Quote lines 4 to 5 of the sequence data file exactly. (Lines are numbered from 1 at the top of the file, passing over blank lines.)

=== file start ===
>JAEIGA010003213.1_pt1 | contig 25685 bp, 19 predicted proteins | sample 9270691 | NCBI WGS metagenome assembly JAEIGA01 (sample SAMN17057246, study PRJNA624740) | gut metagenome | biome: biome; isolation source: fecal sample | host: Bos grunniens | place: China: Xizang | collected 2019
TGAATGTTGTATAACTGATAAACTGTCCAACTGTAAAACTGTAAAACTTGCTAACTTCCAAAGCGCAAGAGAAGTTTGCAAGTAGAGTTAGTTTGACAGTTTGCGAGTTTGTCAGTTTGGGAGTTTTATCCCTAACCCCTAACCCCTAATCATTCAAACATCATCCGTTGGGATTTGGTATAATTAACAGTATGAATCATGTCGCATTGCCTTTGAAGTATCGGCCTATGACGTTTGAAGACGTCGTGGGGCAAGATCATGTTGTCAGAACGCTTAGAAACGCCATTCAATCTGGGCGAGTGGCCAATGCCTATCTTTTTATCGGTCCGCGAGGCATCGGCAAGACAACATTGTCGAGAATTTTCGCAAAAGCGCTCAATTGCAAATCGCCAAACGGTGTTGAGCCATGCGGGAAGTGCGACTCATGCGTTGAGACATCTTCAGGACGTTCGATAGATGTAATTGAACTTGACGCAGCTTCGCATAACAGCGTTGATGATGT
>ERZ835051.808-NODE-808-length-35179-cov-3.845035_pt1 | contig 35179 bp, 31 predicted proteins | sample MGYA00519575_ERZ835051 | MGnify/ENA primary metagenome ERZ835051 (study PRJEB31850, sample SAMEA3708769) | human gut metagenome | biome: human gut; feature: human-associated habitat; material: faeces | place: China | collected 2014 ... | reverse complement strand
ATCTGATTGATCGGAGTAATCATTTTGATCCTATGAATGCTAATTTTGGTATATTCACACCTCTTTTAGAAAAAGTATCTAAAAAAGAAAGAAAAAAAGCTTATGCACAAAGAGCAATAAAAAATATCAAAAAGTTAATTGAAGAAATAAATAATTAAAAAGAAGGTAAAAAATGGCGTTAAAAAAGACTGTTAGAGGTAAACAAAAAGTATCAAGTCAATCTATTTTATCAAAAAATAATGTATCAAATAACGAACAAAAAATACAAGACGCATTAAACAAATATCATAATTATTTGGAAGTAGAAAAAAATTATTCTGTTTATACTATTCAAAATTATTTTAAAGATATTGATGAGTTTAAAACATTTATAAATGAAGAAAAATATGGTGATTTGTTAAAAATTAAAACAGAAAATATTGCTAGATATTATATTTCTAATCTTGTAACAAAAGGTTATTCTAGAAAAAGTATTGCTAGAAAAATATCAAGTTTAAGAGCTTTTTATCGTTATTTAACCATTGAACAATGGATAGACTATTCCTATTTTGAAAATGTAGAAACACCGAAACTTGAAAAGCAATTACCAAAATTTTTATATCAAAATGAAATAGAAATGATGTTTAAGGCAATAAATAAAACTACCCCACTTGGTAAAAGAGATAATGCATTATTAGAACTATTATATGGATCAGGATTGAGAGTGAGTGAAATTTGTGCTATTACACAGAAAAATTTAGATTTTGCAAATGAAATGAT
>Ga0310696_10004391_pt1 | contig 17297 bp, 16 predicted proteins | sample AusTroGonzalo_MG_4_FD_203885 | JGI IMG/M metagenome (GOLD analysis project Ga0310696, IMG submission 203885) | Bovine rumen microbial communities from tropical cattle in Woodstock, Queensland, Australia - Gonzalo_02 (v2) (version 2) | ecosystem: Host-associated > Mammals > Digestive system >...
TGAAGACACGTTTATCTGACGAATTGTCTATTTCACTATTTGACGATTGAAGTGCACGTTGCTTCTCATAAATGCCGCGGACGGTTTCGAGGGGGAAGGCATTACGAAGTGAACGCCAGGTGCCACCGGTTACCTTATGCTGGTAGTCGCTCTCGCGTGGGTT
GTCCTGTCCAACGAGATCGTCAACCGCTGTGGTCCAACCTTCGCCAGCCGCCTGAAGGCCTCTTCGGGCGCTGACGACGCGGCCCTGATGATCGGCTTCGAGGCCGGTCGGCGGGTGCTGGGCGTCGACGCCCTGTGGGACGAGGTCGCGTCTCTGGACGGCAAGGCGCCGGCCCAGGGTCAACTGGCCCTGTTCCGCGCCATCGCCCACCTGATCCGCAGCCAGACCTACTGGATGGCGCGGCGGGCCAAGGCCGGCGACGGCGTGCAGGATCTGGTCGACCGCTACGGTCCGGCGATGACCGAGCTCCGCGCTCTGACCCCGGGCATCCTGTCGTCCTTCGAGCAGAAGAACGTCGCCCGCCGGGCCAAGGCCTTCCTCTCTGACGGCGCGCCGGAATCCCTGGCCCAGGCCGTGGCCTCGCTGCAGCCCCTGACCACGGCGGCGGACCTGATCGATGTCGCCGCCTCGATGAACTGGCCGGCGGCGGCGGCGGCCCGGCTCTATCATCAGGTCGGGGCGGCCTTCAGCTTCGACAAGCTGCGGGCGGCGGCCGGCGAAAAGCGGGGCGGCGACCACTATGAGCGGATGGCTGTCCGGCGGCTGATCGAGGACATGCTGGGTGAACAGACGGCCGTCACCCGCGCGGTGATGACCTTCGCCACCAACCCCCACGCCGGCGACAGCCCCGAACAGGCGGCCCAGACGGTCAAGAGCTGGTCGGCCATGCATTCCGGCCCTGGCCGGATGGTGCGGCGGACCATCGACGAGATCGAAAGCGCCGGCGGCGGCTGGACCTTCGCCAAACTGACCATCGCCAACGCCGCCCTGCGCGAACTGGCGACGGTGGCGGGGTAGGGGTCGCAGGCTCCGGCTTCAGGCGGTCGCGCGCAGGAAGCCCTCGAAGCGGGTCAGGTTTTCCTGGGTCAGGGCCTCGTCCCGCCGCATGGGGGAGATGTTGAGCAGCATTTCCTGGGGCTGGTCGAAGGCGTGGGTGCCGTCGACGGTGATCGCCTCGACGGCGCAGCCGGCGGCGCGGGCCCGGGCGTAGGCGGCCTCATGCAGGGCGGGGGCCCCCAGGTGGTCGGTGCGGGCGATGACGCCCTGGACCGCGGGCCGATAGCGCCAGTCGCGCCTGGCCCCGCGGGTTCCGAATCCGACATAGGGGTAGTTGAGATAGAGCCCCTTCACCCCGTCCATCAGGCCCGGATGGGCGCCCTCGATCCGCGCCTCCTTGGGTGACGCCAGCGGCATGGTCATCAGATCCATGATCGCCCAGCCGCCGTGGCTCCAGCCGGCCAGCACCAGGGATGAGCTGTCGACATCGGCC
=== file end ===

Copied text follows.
ATCTGATTGATCGGAGTAATCATTTTGATCCTATGAATGCTAATTTTGGTATATTCACACCTCTTTTAGAAAAAGTATCTAAAAAAGAAAGAAAAAAAGCTTATGCACAAAGAGCAATAAAAAATATCAAAAAGTTAATTGAAGAAATAAATAATTAAAAAGAAGGTAAAAAATGGCGTTAAAAAAGACTGTTAGAGGTAAACAAAAAGTATCAAGTCAATCTATTTTATCAAAAAATAATGTATCAAATAACGAACAAAAAATACAAGACGCATTAAACAAATATCATAATTATTTGGAAGTAGAAAAAAATTATTCTGTTTATACTATTCAAAATTATTTTAAAGATATTGATGAGTTTAAAACATTTATAAATGAAGAAAAATATGGTGATTTGTTAAAAATTAAAACAGAAAATATTGCTAGATATTATATTTCTAATCTTGTAACAAAAGGTTATTCTAGAAAAAGTATTGCTAGAAAAATATCAAGTTTAAGAGCTTTTTATCGTTATTTAACCATTGAACAATGGATAGACTATTCCTATTTTGAAAATGTAGAAACACCGAAACTTGAAAAGCAATTACCAAAATTTTTATATCAAAATGAAATAGAAATGATGTTTAAGGCAATAAATAAAACTACCCCACTTGGTAAAAGAGATAATGCATTATTAGAACTATTATATGGATCAGGATTGAGAGTGAGTGAAATTTGTGCTATTACACAGAAAAATTTAGATTTTGCAAATGAAATGAT
>Ga0310696_10004391_pt1 | contig 17297 bp, 16 predicted proteins | sample AusTroGonzalo_MG_4_FD_203885 | JGI IMG/M metagenome (GOLD analysis project Ga0310696, IMG submission 203885) | Bovine rumen microbial communities from tropical cattle in Woodstock, Queensland, Australia - Gonzalo_02 (v2) (version 2) | ecosystem: Host-associated > Mammals > Digestive system >...